Another lady stopped me for directions after I got off my train. We got talking. She was new to the area, having apparently moved here from Nigeria, via some other London suburbs along the way. She felt that the excuses given by those involved that they were bored were simply irrelevant – that they really were just excuses to kick off. She suggested that engaging young people in society, enabling them do something useful, and to contribute to the world around them would be good starts.

As for I’m not sure what I think. But I am encouraged by what I’ve seen today. This is not a suburb living in fear. It seems to me the boarding-up of yesterday and the keeping-calm-and-carrying-on of today stand in clear defiance to whatever might come our way.

Oh and one last gambit: Apart from the car I photographed going by earlier, I didn’t see a single policeman the whole time I was out, until a vanload of officers disembarked outside Westcombe Park police station.

Westminster weekend/evening parking charges go live

So Westminster is to start charging people to park between 13:00 and 18:00 on Sundays, while extending midweek parking charges to midnight on weekday evenings.  Hourly rates are said to be between £2.20 and £4.40.  (source:  BBC News article)

This will put a serious dent in the wallets of anyone wanting to drive to volunteer at our church. A further consequency might be that parking on single-yellow lines (as many people have done for Sunday church services for years) will now be enforced as well as the charging in proper bays.

Yes, it might help ease traffic flow a little, but on the flip-side it will certainly hinder volunteers coming in to set up before public transport services start up on Sunday mornings.  It will also make life unnecessarily difficult for the infirm, elderly and disabled people wanting to come to church or to shop in Westminster.  I’m sure this will also be a further hinderance to those of us visiting family or friends.

I myself don’t own a car, but I’m not looking forward to the next weekend trip with a hire car where I need to run an errand at church before driving on to meet family elsewhere in the country. Still. I’m just an individual working human, therefore a cash-cow for local government, it seems.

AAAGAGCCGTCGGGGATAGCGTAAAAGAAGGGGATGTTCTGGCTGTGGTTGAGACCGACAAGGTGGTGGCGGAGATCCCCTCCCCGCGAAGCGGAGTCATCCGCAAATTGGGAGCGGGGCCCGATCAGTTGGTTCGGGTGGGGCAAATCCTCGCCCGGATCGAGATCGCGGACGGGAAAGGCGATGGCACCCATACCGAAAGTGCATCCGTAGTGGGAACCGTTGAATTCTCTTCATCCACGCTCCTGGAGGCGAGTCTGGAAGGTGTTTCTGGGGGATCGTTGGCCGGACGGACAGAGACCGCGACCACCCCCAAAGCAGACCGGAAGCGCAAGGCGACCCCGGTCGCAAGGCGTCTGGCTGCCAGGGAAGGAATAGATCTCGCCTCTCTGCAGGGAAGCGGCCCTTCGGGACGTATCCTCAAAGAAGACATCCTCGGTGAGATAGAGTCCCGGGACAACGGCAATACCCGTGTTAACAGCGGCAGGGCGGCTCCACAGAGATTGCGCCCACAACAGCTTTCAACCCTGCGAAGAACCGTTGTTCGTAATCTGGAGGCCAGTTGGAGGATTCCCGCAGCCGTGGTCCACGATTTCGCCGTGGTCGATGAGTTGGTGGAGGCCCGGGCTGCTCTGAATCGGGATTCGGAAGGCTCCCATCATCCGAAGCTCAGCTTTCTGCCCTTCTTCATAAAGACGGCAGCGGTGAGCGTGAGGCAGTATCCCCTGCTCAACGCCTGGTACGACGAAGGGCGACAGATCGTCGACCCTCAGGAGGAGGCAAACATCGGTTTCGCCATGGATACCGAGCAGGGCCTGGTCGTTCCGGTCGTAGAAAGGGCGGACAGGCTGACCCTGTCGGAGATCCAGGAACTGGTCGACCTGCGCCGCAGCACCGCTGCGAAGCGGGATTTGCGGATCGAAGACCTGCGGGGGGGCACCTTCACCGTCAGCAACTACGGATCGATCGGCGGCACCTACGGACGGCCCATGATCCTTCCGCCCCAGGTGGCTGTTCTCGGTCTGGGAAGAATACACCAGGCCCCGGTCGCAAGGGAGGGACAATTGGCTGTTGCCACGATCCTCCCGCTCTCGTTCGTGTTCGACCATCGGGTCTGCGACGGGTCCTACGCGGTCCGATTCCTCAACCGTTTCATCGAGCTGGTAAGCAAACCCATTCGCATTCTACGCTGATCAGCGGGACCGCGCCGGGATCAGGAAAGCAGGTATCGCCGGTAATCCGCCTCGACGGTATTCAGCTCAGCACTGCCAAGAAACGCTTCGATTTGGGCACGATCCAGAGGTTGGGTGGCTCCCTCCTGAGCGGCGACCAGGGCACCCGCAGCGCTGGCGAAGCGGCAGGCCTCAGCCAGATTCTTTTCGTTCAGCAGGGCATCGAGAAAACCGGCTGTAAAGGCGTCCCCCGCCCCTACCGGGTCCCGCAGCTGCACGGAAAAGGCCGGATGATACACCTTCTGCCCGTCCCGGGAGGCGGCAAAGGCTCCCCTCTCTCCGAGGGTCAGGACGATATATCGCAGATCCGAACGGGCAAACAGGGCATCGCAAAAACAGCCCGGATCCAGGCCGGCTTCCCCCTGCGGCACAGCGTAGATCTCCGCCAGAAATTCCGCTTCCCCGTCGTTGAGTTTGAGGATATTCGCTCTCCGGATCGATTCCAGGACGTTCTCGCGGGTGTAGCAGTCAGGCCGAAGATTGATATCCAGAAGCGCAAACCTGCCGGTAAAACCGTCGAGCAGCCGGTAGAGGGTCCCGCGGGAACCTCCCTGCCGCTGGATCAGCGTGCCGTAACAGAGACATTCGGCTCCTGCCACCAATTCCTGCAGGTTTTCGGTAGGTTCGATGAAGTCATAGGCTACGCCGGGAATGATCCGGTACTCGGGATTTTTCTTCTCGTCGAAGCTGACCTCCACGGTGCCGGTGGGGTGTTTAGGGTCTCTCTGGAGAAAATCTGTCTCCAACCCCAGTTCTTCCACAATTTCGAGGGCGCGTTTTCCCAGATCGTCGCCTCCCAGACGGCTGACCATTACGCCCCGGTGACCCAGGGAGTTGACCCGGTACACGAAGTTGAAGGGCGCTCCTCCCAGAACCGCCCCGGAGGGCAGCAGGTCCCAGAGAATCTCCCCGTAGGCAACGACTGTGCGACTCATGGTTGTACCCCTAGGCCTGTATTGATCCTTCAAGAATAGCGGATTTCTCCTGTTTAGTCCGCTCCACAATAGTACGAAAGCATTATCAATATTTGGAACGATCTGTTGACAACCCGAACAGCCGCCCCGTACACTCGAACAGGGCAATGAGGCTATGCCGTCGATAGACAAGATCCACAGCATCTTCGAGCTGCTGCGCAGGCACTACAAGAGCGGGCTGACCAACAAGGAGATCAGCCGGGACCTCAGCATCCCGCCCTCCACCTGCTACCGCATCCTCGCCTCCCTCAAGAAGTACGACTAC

So:  If we’re going to strangle car parking in the area, can we at least see Mayor of London and TfL provide tubes/trains an hour or two earlier AND an hour or two later to encourage more people to take public transport?  For the earliest Sunday starts I encounter, buses simply don’t cut it from anywhere outside Zone 2 – they’re too unreliable, too tiring, take too long and often leave me travelsick – hardly a great start to a working day.

Westcombe Park Police Station - now with fixed leak!

There IS life at Westcombe Park police station!

Earlier today I walked past Westcombe Park police station, which I wrote about earlier this year following a stabbing just a short walk away at Westcombe Park rail station. One of my observations at that time was the long-standing water leak down an outside wall, which I felt was not exactly painting a good image of its current usage and occupants.

Well, the leak has been fixed, and the wall is now dry, as this photo will show. Much better! I wonder what other signs of life we can expect to see in the coming weeks and months?

Westcombe Park Police Station - now with fixed leak!

Prom Praise 2011 photography

Been doing a fair bit of events photography for friends lately, and last weekend I was at the Royal Albert Hall testing a Nikon D200 body with my “antique” 135mm lens that I think I might have posted about some time ago.  (Ooh look, I did)  The body itself was a delight to use, and gives a slight improvement on image noise in high ISO settings.  The noise it gives is somehow more pleasant, giving slightly larger and smoother grain patterns than the D40 I currently own.

Here’s some of the images I captured of a rather lively evening:

Homeless: explore and reflect

Walking to work from London Charing Cross so often as I do, I regularly come across people, situations or slogans that make me think a little outside my usual perspective. This morning’s journey was no exception.

The National Gallery is running another campaign to get visitors through its doors, with the words “Explore and reflect” splashed across its main hoardings. But what made me take a second look at the scene was the homeless man basking nearby in the sunshine, apparently surrounded by his worldly possessions and looking decidedly lost. The kind of lost that is not formed by having only just arrived, but for having been here for far too long. Without a home and seemingly without a hope, all he could do for comfort was drink in the beauty of his surroundings. I hope his situation brings some perspective on my own thoughts and attitudes today, as I deal with whatever ‘crises’ life and work will throw at me. I took a picture to remind me of all of this:


Maybe one day I’ll get over myself and summon up the courage to strike up a conversation, to see what’s what.